The Mud Kitchen


In this edition of the LINC Blog, LINC Tutor Carole Dee describes how her Setting’s Mud Kitchen encourages children’s social and emotional development and provides endless opportunities for open ended, sensory play.

The Mud Kitchen is without doubt the most popular play area in our outdoor environment! It is always occupied, always messy and so beneficial for all who play in it! The mud kitchen provides a fun form of messy, sensory play that inspires creativity and promotes peer interactions. An array of real cooking and baking utensils inspires lots of baking, cooking and soup making!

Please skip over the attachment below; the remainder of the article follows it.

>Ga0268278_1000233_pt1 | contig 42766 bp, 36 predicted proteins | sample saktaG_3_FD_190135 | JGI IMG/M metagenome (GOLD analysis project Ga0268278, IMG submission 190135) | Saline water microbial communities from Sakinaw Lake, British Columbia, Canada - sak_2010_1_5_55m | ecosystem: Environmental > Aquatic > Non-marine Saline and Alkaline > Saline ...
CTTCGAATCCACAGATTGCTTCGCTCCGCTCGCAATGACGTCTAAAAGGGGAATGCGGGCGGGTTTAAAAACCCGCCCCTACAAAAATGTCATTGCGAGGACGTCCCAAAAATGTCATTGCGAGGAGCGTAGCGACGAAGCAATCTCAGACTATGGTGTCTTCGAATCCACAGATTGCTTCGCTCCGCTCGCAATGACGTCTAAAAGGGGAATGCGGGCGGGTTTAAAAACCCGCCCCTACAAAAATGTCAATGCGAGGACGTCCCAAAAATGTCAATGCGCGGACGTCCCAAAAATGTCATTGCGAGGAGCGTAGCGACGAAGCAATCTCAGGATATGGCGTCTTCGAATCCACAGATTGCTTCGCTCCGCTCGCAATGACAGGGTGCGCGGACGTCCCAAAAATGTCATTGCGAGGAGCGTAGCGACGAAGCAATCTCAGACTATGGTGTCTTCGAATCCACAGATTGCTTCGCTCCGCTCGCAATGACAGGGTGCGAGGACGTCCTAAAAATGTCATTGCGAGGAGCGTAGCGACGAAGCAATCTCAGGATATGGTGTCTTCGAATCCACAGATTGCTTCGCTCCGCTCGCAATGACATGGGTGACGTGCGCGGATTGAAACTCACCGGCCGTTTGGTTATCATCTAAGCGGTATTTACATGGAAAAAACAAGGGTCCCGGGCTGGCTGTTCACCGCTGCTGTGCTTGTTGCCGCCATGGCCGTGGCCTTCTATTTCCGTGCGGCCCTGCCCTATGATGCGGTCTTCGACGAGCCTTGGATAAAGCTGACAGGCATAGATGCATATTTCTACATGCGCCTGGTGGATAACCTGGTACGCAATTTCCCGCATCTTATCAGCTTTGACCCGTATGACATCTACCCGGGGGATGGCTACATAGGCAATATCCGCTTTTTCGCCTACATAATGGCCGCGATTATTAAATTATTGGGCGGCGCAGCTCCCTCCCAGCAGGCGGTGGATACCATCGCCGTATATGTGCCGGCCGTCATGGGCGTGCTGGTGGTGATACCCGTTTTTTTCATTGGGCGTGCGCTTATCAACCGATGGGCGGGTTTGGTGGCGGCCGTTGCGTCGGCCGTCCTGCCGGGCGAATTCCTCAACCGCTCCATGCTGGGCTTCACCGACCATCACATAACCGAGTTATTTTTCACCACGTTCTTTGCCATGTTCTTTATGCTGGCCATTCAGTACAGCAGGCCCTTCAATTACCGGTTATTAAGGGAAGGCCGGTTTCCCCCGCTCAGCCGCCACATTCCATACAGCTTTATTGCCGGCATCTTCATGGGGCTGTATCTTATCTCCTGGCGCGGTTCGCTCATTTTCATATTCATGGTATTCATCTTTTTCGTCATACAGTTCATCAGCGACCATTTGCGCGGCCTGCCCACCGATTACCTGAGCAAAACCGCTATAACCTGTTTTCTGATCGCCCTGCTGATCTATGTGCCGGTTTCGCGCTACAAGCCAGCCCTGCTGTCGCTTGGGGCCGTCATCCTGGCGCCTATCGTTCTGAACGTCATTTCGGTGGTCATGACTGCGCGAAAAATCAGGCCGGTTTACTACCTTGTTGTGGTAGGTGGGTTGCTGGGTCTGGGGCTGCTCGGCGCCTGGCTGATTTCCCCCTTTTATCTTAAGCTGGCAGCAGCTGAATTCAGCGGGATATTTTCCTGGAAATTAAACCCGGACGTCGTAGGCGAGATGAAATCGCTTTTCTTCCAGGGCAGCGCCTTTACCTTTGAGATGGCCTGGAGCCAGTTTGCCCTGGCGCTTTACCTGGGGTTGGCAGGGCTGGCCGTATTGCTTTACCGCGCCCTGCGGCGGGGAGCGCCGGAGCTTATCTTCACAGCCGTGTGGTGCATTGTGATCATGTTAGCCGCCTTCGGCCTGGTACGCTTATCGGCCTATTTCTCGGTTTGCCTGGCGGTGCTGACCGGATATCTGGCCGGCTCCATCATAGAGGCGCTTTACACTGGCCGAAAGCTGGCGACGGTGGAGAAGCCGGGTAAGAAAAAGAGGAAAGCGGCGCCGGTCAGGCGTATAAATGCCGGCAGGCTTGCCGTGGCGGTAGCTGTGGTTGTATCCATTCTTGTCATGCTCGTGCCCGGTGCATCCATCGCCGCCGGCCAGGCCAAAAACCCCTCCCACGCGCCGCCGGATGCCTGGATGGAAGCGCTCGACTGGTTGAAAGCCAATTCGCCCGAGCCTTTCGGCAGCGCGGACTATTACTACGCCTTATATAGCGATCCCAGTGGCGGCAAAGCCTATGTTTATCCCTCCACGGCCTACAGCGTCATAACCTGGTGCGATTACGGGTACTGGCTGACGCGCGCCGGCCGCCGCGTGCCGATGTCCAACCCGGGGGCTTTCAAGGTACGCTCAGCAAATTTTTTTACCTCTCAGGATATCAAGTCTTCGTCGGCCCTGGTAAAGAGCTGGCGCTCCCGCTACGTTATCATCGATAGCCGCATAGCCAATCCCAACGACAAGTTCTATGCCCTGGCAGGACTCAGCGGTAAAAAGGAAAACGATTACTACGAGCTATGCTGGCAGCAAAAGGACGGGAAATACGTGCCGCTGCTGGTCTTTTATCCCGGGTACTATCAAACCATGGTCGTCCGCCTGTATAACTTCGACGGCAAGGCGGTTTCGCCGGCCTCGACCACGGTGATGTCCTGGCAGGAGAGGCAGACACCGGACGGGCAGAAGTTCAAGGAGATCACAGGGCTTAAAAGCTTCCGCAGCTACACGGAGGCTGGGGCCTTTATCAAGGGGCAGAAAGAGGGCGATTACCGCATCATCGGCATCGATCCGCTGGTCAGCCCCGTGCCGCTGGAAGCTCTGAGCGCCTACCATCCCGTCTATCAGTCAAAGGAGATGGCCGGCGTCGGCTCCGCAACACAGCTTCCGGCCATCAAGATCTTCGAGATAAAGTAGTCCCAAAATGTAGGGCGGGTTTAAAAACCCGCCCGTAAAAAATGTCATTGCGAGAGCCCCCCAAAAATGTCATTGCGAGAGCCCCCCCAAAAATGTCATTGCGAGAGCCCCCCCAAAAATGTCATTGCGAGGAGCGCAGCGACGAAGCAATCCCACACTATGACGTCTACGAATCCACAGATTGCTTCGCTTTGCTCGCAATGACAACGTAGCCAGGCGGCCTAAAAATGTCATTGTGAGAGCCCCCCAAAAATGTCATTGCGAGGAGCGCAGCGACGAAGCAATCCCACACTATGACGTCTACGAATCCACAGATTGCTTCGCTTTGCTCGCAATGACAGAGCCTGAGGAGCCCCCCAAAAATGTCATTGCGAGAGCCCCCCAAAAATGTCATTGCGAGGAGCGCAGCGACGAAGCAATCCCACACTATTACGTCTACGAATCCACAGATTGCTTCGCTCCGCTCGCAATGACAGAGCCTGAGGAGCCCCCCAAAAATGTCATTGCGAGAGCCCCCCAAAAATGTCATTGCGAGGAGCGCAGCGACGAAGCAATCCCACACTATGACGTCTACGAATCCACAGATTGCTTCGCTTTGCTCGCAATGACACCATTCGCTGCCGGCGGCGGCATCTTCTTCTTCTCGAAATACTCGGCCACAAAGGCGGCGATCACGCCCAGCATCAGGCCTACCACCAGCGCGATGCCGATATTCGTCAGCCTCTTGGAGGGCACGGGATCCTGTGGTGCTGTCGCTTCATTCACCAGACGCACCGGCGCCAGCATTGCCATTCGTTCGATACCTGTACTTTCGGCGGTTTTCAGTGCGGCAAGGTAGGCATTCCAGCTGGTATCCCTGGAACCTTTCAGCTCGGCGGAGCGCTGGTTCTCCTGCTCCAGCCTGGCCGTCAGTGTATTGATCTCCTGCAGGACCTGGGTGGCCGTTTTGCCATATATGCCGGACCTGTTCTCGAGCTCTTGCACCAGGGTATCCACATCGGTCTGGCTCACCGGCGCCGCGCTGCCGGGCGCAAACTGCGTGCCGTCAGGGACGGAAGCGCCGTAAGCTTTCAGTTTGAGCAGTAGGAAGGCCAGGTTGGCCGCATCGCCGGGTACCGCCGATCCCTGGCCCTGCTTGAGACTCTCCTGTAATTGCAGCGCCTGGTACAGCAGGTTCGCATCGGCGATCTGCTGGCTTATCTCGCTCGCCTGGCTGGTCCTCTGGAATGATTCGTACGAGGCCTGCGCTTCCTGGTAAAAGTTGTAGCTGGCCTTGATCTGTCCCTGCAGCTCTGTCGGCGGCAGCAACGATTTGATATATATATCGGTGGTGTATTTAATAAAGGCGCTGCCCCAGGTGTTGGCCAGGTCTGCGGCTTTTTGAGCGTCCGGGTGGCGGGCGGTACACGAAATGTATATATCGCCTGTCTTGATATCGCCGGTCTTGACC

The mud kitchen provides endless opportunities for open ended, sensory play. The focus should be all about the process of open-ended imaginative play rather than an end product. Natural and open-ended loose parts can be added to the materials and rotated each season to inspire curiosity, imagination, symbolism, creativity and language skills.

Many friendships are developed while cooking a pot of “soup” or washing the dishes together!

Play with mud and other natural resources provides children with many opportunities to connect and interact with nature and the world around them. Playing in and with mud can be a joyful experience which stimulates the immune system and increases serotonin levels in the brain. This endorphin release helps us to feel relaxed, calm and soothed. There is much research to show that regular exposure to mud creates a more robust immune system that is less prone to allergies (Moser 2020; Rupiper 2016).